Upon receipt of the form, the Administrator writes to the consumer to request the payment of the filing fee. If, after 30 days, the Administrator has not received the filing fee from the consumer, it sends a second notice. If the fee is still not received within another 30 days, the Request-for-Arbitration form is returned and the consumer is advised that the case has been closed.

Step 4. Filing Date; Appointment of Arbitrator; Schedule of Hearing
The date Administrator receives the filing fee from the consumer is considered the case "filing date". This date marks the official beginning of the arbitration process. The Administrator appoints an arbitrator and schedules a hearing for a specific date no later than 35 days from the "filing date". Oral hearings are scheduled to accommodate the needs of the consumer, both geographically and as to time-of-day.

Step 5. Notice of Claim Sent to Dealer; Dealer Responds; Consumer's Reply
Within five days of the filing date, Administrator sends a copy of the consumer's Request-for-Arbitration form, together with all attachments, to the dealer. If the car was financed or leased, the finance company or bank to which the consumer makes his/her payments or the leasing company is also notified of the consumer's claim and of the scheduled hearing date and is requested to submit relevant financial information prior to the hearing date. The dealer is given 15 days from the filing date to respond to the consumer's claim. If the consumer has requested a hearing on documents only, the dealer may object and an oral hearing will be scheduled. Administrator mails any response received to the consumer, who may reply before day 25. Administrator mails a copy of the consumer's reply, if any, to the dealer.

Step 6. Pre-Hearing Discovery
Prior to the hearing, either party may request the arbitrator to direct the production of specified documents (such as repair orders) or information, or request that a witness be subpoenaed. Under the regulations, an arbitrator may draw a negative inference concerning any issue for which documents or witnesses were requested but not provided.

Step 7. The Hearing
At the hearing, the consumer presents evidence and then the dealer presents its evidence. Each party, as well as the arbitrator, may question the other party or any witness. The arbitrator administers an oath or affirmation to each individual who testifies. Formal rules of evidence do not apply and the parties are afforded a full and equal opportunity to present their case. Typically, a hearing lasts between one and two hours.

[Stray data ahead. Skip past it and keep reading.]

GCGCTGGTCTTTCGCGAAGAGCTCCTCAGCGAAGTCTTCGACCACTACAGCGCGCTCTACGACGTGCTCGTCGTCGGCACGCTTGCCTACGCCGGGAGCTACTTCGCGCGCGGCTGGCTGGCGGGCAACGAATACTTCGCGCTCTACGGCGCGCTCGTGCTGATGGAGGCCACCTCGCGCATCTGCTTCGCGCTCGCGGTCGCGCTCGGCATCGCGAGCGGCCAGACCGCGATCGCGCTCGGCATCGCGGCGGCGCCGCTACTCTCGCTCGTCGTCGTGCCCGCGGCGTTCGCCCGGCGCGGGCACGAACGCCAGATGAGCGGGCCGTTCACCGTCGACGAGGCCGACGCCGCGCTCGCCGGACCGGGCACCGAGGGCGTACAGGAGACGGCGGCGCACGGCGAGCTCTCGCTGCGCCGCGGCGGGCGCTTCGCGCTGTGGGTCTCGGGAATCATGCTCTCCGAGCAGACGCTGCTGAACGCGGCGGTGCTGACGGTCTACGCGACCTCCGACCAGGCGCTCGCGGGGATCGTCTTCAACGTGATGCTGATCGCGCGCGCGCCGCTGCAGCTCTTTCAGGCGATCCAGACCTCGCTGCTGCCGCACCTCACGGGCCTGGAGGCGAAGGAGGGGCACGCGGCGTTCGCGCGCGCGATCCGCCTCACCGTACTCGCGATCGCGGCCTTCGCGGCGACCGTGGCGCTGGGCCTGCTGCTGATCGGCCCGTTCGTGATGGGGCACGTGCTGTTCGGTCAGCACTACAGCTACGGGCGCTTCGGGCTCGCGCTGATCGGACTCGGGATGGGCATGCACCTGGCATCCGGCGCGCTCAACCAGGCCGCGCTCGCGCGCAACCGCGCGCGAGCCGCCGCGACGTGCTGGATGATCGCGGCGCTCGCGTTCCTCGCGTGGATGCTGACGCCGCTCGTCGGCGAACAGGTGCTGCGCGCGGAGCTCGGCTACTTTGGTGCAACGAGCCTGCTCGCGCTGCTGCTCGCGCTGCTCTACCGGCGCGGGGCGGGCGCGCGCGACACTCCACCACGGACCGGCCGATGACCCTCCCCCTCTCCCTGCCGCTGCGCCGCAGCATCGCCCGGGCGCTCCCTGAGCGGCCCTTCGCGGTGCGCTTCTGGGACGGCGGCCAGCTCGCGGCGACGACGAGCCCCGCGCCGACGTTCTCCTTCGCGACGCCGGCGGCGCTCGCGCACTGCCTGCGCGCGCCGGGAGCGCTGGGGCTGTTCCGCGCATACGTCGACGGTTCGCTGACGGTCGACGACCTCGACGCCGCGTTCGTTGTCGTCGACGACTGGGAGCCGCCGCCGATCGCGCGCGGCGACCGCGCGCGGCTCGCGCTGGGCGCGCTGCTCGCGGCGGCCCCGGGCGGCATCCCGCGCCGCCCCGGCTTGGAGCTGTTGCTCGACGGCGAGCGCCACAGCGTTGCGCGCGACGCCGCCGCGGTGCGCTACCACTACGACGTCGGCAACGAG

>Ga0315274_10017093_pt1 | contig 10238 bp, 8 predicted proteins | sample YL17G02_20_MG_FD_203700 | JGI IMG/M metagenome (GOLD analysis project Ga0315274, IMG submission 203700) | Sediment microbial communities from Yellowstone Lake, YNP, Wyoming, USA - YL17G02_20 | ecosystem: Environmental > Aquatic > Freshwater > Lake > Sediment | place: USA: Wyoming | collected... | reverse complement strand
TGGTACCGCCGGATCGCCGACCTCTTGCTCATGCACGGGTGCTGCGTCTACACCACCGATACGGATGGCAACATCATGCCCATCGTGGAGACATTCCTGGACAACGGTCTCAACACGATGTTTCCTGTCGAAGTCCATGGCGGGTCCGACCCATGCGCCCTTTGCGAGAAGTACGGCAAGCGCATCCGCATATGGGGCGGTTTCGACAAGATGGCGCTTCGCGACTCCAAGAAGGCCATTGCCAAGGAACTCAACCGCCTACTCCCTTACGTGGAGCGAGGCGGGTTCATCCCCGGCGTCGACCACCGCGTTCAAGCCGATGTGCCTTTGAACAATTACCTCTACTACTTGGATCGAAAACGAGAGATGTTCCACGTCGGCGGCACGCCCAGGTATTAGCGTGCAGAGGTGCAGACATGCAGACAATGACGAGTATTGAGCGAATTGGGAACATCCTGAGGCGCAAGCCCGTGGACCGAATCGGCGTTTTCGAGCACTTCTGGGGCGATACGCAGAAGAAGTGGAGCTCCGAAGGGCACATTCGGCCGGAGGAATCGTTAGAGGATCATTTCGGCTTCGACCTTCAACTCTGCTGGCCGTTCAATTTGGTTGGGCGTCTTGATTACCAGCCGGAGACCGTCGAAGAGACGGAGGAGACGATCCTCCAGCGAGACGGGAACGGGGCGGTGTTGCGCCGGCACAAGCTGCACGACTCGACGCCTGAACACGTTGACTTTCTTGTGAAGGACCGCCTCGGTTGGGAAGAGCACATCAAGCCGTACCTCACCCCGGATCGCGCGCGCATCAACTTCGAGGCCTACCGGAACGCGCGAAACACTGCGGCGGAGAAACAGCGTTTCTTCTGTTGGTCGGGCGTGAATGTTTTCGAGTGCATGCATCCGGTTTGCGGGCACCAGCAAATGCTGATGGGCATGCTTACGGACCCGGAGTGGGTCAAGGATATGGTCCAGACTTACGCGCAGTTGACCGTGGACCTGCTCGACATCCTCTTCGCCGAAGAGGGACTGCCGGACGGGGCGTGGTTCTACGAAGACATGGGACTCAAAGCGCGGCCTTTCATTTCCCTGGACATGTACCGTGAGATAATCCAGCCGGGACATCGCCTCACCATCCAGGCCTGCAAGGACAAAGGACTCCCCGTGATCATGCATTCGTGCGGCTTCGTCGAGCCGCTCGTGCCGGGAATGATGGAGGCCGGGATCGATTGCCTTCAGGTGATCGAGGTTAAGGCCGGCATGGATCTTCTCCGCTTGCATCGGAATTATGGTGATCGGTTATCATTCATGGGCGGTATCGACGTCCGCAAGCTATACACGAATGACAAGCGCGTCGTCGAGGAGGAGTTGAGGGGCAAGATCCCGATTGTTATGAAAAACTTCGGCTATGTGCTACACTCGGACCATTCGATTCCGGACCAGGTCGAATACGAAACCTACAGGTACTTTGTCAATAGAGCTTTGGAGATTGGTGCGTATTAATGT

The arbitrator has the discretion to examine and/or ride in the consumer's car, and both parties are afforded the opportunity to be present and accompany the arbitrator on any examination or ride.

Step 8. The Decision
Regardless of the type of hearing -- oral or on documents only -- the arbitrator must render a decision within 5 days following the hearing date (unless additional time was allowed for the submission of requested documents) which is to be no more than 40 days from the filing date.
Each decision must be signed and certified by the arbitrator, contain a summary of both the issues in dispute and the evidence presented by each side, include the arbitrator's findings and indicate whether or not the arbitrator, based on the stated findings, found that the consumer qualifies for relief under the lemon law. If the arbitrator finds that the consumer is entitled to relief, the arbitrator must award a refund.
The decision must contain a calculation of the award, where applicable, in accordance with the law. A refund of the prescribed filing fee must also be included as part of every award in favor of the consumer. The dealer must comply with the award within 30 days.

Step 9. Administrator's Review of Decision Form